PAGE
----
He speaks from experience. When the skid-steer loader is on a job site or, on a few occasions, in for maintenance, his crews have had to use a tractor with a front-loader bucket to load the large hydroseeding machines.

“The skid-steer loader does the job in half the time of the tractor,” Schlensker says. “It can lift a pallet full of mulch, fertilizer, or seed compared to the five or six bags that the tractor can handle.

“We’re very satisfied with our skid-steer loader. Even if we expanded and added a forklift and a dedicated trencher to our equipment list, we’d still have a skid-steer loader. It can be used in a lot of different settings.”

While a broad range of attachments is the key to the versatility of skid-steer loaders, skid steering is the key to their agility. That, in turn, hinges on the ratio of the loader’s tire-tread width to wheelbase and the machine’s balance. With conventional four-wheel motorized vehicles, the two rear wheels are mounted on a fixed axle to roll either forward or backward, while the front two wheels can be turned to the right or left as they roll forward or backward. All four wheels on a skid-steer loader are mounted on fixed axles and run only straight ahead or straight back.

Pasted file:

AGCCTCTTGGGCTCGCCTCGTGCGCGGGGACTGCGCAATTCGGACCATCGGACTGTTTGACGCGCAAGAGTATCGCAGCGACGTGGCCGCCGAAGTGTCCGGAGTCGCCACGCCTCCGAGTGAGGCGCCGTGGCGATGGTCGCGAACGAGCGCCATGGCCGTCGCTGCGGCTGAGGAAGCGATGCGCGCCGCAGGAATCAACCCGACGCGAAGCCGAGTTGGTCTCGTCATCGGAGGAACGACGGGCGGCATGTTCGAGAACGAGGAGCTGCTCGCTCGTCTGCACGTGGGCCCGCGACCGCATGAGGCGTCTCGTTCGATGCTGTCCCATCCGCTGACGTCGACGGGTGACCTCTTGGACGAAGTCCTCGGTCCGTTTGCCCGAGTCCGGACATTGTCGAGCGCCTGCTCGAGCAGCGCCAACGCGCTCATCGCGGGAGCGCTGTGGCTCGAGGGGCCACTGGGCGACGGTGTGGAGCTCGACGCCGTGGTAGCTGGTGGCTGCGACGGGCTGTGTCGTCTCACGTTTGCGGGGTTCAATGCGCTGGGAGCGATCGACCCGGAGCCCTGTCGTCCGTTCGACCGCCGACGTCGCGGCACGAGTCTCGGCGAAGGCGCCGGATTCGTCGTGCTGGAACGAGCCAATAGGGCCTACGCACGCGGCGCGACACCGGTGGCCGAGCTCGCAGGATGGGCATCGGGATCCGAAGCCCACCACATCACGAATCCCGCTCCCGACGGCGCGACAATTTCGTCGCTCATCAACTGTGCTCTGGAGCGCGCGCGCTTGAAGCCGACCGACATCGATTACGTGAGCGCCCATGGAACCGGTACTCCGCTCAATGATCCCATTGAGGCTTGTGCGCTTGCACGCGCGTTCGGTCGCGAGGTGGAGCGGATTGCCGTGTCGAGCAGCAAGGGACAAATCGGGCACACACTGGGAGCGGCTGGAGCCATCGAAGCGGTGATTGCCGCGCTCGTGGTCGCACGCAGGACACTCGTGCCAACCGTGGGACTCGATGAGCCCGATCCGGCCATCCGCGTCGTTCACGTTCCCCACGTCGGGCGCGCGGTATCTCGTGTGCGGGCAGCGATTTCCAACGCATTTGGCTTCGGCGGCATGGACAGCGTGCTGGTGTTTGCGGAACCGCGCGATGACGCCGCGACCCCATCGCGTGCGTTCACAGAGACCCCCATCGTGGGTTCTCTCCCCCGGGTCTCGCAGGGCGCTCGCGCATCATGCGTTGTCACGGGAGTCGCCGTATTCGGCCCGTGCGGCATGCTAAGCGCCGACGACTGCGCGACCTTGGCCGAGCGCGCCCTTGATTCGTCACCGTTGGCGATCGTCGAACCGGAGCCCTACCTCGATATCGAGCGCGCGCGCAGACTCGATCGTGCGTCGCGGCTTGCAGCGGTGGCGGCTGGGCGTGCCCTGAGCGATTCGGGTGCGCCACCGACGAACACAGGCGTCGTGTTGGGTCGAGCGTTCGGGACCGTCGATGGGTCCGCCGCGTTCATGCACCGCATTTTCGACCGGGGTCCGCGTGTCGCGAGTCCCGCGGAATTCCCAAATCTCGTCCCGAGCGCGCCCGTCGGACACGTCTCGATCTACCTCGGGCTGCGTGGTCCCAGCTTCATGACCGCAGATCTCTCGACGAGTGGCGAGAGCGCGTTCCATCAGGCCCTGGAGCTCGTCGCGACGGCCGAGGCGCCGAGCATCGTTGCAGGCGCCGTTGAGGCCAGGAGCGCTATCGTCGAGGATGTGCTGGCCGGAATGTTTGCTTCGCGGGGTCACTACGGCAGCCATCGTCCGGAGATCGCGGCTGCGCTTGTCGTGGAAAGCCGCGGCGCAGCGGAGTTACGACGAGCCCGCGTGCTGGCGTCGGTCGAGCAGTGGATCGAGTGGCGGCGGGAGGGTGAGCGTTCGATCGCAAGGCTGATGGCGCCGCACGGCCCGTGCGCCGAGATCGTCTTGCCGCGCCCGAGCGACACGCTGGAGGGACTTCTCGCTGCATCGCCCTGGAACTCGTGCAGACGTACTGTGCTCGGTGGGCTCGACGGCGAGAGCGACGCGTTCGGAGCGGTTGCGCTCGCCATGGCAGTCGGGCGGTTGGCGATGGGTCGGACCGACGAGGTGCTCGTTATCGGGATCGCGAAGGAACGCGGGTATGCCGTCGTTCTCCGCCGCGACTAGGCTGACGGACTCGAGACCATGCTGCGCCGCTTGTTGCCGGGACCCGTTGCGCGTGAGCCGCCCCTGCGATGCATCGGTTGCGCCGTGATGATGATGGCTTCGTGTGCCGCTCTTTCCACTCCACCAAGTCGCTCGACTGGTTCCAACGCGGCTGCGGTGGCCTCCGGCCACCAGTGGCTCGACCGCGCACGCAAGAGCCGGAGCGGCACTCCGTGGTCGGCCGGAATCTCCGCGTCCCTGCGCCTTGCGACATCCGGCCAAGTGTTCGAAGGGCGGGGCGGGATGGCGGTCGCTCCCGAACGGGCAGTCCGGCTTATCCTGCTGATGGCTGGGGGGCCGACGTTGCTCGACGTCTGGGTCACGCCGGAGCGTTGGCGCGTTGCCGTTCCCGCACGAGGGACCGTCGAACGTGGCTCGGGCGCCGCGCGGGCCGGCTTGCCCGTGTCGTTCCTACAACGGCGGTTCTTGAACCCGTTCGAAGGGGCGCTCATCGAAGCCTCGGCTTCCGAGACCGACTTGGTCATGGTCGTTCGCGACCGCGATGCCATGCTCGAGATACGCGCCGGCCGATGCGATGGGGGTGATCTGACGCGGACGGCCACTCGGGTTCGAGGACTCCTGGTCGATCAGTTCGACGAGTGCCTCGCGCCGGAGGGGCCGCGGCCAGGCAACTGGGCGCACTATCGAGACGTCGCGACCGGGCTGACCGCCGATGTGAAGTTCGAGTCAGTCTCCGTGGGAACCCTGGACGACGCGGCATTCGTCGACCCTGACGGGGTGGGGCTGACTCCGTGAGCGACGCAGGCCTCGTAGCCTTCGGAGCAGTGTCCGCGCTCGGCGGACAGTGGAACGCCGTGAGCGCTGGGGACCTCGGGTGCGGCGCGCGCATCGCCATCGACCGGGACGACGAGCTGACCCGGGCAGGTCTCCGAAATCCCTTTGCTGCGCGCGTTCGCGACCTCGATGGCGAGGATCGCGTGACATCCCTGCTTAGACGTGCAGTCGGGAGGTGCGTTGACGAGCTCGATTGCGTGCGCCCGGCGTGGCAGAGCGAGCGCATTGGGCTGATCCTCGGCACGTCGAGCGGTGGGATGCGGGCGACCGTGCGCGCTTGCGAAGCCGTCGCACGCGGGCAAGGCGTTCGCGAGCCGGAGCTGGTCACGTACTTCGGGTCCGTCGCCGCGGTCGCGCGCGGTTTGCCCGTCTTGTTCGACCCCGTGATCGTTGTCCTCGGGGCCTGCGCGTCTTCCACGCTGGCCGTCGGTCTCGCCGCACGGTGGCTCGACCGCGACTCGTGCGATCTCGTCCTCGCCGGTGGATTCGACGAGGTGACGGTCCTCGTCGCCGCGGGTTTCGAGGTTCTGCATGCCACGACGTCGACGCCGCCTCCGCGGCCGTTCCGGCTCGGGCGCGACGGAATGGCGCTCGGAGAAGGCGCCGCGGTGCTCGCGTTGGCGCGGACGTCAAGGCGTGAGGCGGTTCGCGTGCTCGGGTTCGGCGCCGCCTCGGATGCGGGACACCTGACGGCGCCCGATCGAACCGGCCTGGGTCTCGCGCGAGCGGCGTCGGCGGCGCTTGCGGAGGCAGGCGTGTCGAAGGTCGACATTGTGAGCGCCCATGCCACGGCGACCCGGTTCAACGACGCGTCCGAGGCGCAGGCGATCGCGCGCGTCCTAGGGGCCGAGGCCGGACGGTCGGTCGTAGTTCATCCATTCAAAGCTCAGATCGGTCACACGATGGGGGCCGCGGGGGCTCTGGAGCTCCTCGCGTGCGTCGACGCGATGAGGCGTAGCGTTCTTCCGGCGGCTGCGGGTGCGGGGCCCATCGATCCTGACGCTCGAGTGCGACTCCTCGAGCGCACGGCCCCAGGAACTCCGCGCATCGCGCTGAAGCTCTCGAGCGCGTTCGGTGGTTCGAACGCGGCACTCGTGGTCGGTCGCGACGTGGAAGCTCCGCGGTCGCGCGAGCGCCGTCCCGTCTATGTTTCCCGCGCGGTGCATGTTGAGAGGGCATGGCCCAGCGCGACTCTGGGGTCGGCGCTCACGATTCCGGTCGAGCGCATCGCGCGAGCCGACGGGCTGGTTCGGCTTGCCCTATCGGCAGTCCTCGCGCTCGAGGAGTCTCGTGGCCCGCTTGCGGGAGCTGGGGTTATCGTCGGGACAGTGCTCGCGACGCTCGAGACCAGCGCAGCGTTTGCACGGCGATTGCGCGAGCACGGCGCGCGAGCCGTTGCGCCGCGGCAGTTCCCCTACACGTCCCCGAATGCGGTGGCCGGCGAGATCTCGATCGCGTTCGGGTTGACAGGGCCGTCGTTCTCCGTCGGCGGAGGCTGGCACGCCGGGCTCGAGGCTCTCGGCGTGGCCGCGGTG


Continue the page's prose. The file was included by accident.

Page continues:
Also, unlike conventional four-wheel self-propelled vehicles, which have one drive system for two or all four wheels, skid-steer loaders have two independent transmissions. One controls the two right wheels; the other controls the left two. This setup provides two ways to change the direction of travel. To turn the machine to the left-away from a wall, for example-you stop rotation of the two left tires by keeping their steering control in neutral. Then, using the right steering control, you rotate the two right tires forward. This causes the machine to skid to the left, giving the machine its skid-steer feature. For a faster spin turn, say when loading dirt from a pile into a truck, you rotate tires on one side forward while reversing tire rotation on the other side.

Whether the skid-steer loader turns or pivots on the front or the rear axle depends on how weight is distributed, explains Lynn Roesler, skid-steer-loader products manager for Melroe Company in Fargo, ND. “Skid-steer loaders are designed so that, without a load on the bucket, about 70 percent of the machine’s weight is on the rear axles and about 30 percent is on the front axles. With most of the load on the rear axles, the machine turns or pivots on the rear wheels, and the front wheels skid right or left.

“When the bucket is loaded or another tool is attached, weight distribution reverses. Now most of the weight is on the front axles, and the rear wheels skid as the machine turns or spins. The optimum tread-width-to-wheelbase ratio enables a properly designed skid-steer loader to turn without consuming excess engine power or causing excess tire wear.”